Van Cott: ‘Working’ Immigrants
by Norman Van Cott, Ph.D.
What if I told you that immigrants who offer their services in say, raspberry production, at wages lower than the prevailing wage for
American raspberry workers raise overall U.S. living standards? Many, if not most of you, would probably respond with something along the lines of “Van Cott, that’s ridiculous.” Well, that’s exactly what the following argues. Does it make any difference whether the immigrants are legal or illegal? No. As long as they work, regardless of skill level, overall living standards of resident Americans will be higher.
If Americans are unwilling to match immigrants’ lower wages, it means they have alternatives that are better than the immigrants’ wage. That means if Americans pick raspberries, more is given up compared with immigrants picking the berries. Giving up more of other things to achieve an objective means having less of other things. In addition, the presence of the immigrants will put downward pressure on the price of raspberries. Uses of raspberries deemed uneconomic because of the price (for example, an extra scoop of raspberries on vanilla ice cream) become economic when they’re less expensive.
The effect is the same as if there were a cost-cutting innovation in the production of raspberries. Admittedly, immigrants don’t pack the same glamour/fascination that accompanies production innovations. Raspberry plants that are more productive and/or easier to pick would be a more welcome news item than would ill-clad, poorly-educated immigrants. Yet, glamour or fascination are not the issues when it comes to living standards. Costs are what matters.
This is why when my students asked me what my immigration policy would be, I always responded: “Y’all come, but: no work, no eat!” Pretty simple. After the giggling and laughter subsided, I would point out that this was US immigration policy for the first 130 or so years of US history.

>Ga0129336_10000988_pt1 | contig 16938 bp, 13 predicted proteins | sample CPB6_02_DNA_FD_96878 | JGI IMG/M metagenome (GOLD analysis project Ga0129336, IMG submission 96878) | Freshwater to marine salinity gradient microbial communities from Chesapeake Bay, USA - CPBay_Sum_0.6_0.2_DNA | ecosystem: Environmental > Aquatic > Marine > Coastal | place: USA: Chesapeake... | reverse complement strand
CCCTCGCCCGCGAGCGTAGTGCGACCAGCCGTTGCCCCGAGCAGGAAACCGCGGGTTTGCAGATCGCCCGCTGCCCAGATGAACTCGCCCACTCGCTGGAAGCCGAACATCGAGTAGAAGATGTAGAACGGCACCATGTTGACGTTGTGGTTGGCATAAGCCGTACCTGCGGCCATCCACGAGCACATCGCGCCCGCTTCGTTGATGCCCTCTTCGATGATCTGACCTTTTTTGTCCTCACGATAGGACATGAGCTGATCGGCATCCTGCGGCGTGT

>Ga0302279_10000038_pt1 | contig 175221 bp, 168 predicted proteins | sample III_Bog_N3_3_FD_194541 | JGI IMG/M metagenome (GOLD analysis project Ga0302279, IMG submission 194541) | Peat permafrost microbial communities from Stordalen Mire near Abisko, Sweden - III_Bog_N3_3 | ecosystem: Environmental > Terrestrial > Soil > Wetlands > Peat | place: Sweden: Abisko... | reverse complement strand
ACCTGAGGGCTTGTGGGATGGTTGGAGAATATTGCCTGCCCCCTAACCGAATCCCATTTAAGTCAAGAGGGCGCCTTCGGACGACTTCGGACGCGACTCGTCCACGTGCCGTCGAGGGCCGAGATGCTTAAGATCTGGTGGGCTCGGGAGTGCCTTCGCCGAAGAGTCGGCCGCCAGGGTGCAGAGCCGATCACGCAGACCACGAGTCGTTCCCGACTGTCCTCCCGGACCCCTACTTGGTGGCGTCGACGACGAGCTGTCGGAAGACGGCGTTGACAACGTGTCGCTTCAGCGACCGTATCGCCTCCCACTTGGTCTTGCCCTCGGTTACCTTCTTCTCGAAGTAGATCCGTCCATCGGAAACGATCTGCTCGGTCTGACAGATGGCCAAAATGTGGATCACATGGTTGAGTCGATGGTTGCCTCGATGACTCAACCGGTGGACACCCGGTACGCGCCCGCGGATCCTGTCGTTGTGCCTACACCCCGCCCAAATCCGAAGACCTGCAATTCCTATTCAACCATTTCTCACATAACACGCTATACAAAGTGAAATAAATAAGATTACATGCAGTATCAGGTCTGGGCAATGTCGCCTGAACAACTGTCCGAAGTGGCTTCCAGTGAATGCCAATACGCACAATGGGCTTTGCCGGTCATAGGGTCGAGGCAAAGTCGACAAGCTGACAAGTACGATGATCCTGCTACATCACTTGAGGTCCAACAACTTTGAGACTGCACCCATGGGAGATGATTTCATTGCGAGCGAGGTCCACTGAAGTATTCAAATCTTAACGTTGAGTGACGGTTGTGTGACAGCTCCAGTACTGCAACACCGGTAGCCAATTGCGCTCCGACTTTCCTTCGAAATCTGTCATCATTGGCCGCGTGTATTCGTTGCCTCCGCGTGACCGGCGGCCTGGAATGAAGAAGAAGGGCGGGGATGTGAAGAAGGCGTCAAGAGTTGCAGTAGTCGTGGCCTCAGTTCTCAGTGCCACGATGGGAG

Between 1865 and 1910, for example, approximately 22 million immigrants came to the United States unencumbered by immigration restrictions for all practical purposes. This was also a time of historic improvements in US living standards, a portion of which can and should be attributed to the epic level of immigration for reasons cited above. It was as if the continuing inflow of immigrants was responsible for a supplement to overall higher living standards for resident Americans. A free lunch? No, not at all. Just bigger helpings.
The 1865-1910 period was also a time when protectionism via tariffs reigned supreme. Strange, isn’t it, that imports of goods were restricted but not people, who when they stepped off the boat, were bringing with them streams of goods and services they would produce during the remainder of their working lives? Goods being taxed in one case but not the other.
One can plausibly argue that the period’s immigration substantially undermined the legislated tariffs. In a 2005 issue of the Independent Review, a Ball State University colleague and I demonstrated that once the import content of immigration was accounted for, U.S. tariff protection was diminished to 25-30 percent of the legislated level. Those who suggest the improvement in overall living standards during the 1865-1910 period was due to high tariffs are on shaky ground, to say the least.
It is no overstatement to say that current U.S. immigration policy is a mishmash. On the one hand, there are those who view it favorably as a humanitarian move. Others, however, take issue with this objective. No one seems to recognize that working immigrants confer a positive benefit on overall U.S. living standards and that this result holds regardless of immigrant skill levels or legality.
Stopping production innovations is, for the most part, a no-no when it comes to public policy. Policies that ignore similar consequences when it comes to working immigrants amount to the United States closing its windows to an economic windfall.
T. Norman Van Cott, Ph.D., professor of economics and adjunct scholar of the Indiana Policy Review Foundation, was formerly chair of the Ball State University Economics Department. A version of this article was first published by the Foundation for Economic Education.